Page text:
As you can see, the A7 has a very wide spillbeam, greater than most lights. Consistent with this, it also has less throw than other lights. Simply put, the A7's reflector is wide but shallow, compared with a lot of lights that go for deeper reflectors (which produce greater throw but narrower spill). The heavily textured reflector clearly helps reduce rings in the beam.
To help you compare the effects of the filters, here are some individual shots taken ~1m from the wall (1/25sec exposure, f3.2)
Note that the yellow filter is a very sharp yellow color in real life – my camera seems to be tinting the images somewhat green. As expected, the red filter lets through less light (consistent with the relatively lower level of red wavelengths in white LED emitters).
The A7 has a distinctive interface. It has two user-selectable modes, A and B.
Mode A is a simple Hi output. That’s it – press for momentary on, click for lock on. You can signal using the forward clicky without worrying about changing modes.
Mode B is a three-stage light: Hi, Lo, Strobe. You switch between stages in continuous sequence by soft-pressing on the clicky or turning the light off-on rapidly. There is stage memory, which according to the manual is 5-secs for it to memorize the setting after turning off. But in my testing, it is (thankfully) much shorter - more like ~2 secs for it to memorize. Less than that and the light will advance to the next stage upon reactivation. Hi is the same output level as the single-stage mode.
To switch between Modes A & B, you need to turn off the light, wait 2 secs, and then do 3 rapid on/off flashes or full clicks of the tailcap switch within ~1.5 secs. Note that you are unlikely to do this accidentally – timing is very, very tight. You will also not have any visual feedback that your clicks are registering during this short period (i.e. the light stay dark - see comments below). As such, I recommend you do the complete on-off-on-off-on sequence with enough force so that the 5 actual clicks are heard, to make sure you actually switch modes as intended.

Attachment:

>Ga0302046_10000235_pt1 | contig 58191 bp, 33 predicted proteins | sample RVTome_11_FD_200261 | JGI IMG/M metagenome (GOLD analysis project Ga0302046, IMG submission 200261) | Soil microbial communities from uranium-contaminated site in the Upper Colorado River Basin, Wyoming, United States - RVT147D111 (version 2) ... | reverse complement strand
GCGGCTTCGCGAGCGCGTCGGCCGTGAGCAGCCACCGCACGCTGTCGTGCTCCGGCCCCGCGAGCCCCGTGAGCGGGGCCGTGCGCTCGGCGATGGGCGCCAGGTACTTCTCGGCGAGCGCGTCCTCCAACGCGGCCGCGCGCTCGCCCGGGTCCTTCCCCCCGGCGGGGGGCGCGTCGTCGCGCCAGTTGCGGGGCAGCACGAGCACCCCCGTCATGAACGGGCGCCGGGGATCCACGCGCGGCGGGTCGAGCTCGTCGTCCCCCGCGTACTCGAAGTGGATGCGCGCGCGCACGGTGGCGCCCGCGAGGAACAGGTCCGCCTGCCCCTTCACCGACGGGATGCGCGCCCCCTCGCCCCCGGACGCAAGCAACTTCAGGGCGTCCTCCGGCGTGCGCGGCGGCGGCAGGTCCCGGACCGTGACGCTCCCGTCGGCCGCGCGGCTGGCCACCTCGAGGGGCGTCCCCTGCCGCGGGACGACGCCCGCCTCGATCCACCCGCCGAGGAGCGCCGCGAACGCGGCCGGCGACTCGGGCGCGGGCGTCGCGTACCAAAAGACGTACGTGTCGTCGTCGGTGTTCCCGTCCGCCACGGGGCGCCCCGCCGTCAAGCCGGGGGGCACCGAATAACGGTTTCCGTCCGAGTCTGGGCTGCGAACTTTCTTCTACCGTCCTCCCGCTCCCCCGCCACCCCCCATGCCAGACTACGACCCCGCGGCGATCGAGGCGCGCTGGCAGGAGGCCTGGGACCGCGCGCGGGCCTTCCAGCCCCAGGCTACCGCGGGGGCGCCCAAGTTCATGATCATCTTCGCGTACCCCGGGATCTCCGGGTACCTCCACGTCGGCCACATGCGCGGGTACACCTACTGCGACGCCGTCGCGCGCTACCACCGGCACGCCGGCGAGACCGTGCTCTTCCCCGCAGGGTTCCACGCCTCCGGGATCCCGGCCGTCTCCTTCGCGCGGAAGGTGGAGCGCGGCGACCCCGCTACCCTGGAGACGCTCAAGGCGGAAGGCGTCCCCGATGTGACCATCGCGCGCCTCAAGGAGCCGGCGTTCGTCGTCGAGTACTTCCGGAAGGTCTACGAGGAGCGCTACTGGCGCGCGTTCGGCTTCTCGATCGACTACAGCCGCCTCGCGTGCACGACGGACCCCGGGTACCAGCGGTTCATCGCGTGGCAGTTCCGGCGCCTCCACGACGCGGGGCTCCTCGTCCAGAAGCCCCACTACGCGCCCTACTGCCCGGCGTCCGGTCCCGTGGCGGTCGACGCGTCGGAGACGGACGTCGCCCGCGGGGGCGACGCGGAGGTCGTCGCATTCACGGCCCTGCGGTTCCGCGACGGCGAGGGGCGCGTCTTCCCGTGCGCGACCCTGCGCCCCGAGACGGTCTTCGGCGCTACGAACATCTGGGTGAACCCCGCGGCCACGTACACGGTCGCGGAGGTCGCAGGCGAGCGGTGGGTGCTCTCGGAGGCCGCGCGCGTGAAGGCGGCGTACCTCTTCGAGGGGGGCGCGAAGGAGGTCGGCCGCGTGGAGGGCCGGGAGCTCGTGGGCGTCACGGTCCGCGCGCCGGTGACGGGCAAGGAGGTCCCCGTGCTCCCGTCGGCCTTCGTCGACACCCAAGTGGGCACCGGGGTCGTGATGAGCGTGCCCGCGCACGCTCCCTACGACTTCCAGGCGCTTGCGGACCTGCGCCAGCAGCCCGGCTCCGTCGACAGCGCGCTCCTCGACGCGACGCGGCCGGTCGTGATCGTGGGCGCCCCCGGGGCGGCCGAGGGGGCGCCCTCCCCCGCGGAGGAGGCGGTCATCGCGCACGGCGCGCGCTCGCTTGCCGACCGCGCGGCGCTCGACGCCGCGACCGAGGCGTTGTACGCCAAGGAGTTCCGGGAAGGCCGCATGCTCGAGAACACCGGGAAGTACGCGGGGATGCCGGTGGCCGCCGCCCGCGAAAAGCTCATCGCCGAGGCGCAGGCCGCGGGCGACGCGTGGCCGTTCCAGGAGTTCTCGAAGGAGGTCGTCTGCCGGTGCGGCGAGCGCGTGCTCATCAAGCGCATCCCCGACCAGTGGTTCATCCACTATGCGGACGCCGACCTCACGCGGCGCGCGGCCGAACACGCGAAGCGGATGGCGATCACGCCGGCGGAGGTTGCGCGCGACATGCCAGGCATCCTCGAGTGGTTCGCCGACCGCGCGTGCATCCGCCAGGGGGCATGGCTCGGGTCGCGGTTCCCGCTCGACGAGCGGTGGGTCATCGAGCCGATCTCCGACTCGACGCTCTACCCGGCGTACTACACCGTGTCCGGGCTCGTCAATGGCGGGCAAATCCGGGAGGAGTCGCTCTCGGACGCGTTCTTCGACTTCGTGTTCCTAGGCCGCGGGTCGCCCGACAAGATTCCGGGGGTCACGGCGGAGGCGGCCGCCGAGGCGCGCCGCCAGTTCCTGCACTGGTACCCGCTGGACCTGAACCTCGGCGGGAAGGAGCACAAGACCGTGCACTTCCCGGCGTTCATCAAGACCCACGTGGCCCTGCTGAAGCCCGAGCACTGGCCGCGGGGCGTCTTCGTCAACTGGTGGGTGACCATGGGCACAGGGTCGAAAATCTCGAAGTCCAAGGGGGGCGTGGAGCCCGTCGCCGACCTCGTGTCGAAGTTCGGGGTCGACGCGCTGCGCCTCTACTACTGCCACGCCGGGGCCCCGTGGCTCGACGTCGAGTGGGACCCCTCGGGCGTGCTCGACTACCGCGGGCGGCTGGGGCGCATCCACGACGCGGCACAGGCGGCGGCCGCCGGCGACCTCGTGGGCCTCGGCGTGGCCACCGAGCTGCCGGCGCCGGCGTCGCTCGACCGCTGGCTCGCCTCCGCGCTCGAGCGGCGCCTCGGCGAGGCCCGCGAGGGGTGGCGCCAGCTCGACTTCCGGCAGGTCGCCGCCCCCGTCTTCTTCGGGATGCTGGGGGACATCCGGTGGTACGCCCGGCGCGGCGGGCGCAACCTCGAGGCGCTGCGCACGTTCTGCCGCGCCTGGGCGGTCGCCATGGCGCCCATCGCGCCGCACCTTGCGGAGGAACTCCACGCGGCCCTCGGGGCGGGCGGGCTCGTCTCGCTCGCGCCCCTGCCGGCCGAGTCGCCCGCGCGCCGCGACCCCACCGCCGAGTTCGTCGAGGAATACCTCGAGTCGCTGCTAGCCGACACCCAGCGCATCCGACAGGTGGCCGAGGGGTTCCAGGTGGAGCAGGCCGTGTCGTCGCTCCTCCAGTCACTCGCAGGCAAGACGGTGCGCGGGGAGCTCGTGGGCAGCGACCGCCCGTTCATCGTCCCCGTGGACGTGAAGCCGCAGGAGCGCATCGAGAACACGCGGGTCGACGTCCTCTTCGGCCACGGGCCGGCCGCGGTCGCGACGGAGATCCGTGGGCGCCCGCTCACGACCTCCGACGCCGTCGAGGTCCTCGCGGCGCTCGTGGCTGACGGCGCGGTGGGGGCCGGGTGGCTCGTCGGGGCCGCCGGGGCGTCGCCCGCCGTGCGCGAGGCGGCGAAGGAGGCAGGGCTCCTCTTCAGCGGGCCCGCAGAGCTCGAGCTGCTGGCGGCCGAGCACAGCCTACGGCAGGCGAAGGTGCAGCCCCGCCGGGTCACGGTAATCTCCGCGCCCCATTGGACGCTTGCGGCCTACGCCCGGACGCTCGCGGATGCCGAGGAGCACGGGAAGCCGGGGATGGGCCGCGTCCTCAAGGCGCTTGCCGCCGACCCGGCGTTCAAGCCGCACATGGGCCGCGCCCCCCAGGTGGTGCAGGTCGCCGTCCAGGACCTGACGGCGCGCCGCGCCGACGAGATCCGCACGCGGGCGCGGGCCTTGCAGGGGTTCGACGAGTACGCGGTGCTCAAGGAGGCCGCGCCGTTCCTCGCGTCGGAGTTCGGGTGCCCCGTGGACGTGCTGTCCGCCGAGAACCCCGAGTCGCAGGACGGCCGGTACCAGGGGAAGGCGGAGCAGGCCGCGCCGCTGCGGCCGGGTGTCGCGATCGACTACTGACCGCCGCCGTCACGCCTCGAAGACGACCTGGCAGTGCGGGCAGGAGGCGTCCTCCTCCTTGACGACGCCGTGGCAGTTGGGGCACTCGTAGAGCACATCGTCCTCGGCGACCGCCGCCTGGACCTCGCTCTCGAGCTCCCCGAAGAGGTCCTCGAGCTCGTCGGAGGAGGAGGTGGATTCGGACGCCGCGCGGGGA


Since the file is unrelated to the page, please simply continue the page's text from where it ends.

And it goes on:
As you may imagine, this leads to an unusual quirk when normally re-activating the light. To use Mode B as an example, if you flash the light off-on in 1 sec or less, the light simply comes on immediately in the next level (i.e. advances forward, as expected). If you wait >3 secs, the light immediately comes on in the memorized, saved state you left it. So far so good. But if you wait between ~1.5-3 secs before turning back on, there is a pause before the light re-illuminates, while it considers if you are trying to switch modes. If you are not doing a mode switch (i.e. 3 rapid full switches, 5 actual "clicks"), then it will eventually come on in the original saved state once the time period for switching expires. This ~1.5 sec delay is understandable when you think of how the mode-switching circuit works, but it is a little peculiar if you are not expecting it.
UPDATE SEPT 11, 2009:It looks like my guess that the activation delay was caused by the mode-switching behavior of the circuit is correct. Tiablo has confirmed that the simplest way to reliably switch between modes A & B is to insure 5 clicks off or on are clearly registered during this pause period. I have updated the text above to make this clearer.
There is a low-voltage warning that kicks in to warn you the cells are near depletion. This signal is a simple series of 3 1sec bursts of strobing, with 5 secs delay in-between. It does not repeat, unless you turn off and re-activate the light. On 18650, I found this signal was set off when the light had decayed to ~25% of max output, or just over 2.9V.
Strobe frequency was measured at 16.2Hz, which is certainly very “tactical” in my books.
I am not sure if the A7 circuit uses PWM for its low modes. Although my home-made oscilloscope sound card was able to detect a signal in the 4-5 kHz range on Hi and Lo, this may be a circuit artifact as opposed to actual PWM (I am not able to resolve traces at that timescale to confirm). Based on the performance (see output/runtimes below), I suspect the circuit is actually current-controlled (i.e. efficiency seems comparable to some of the recent EagleTac lights).
Testing Method: All my output numbers are relative for my home-made light box setup, a la Quickbeam's flashlightreviews.com method. You can directly compare all my relative output values from different reviews - i.e. an output value of "10" in one graph is the same as "10" in another. All runtimes are done under a cooling fan.
Throw values are the square-root of lux measurements taken at 1 meter from the lens, using a light meter.
Throw/Output Summary Chart:
As you can see, the output for the A7 on Hi is certainly respectable for a multi-power light, on all batteries. It is not the absolute brightest of its class – scroll down to the runtimes to see a possible explanation as to why.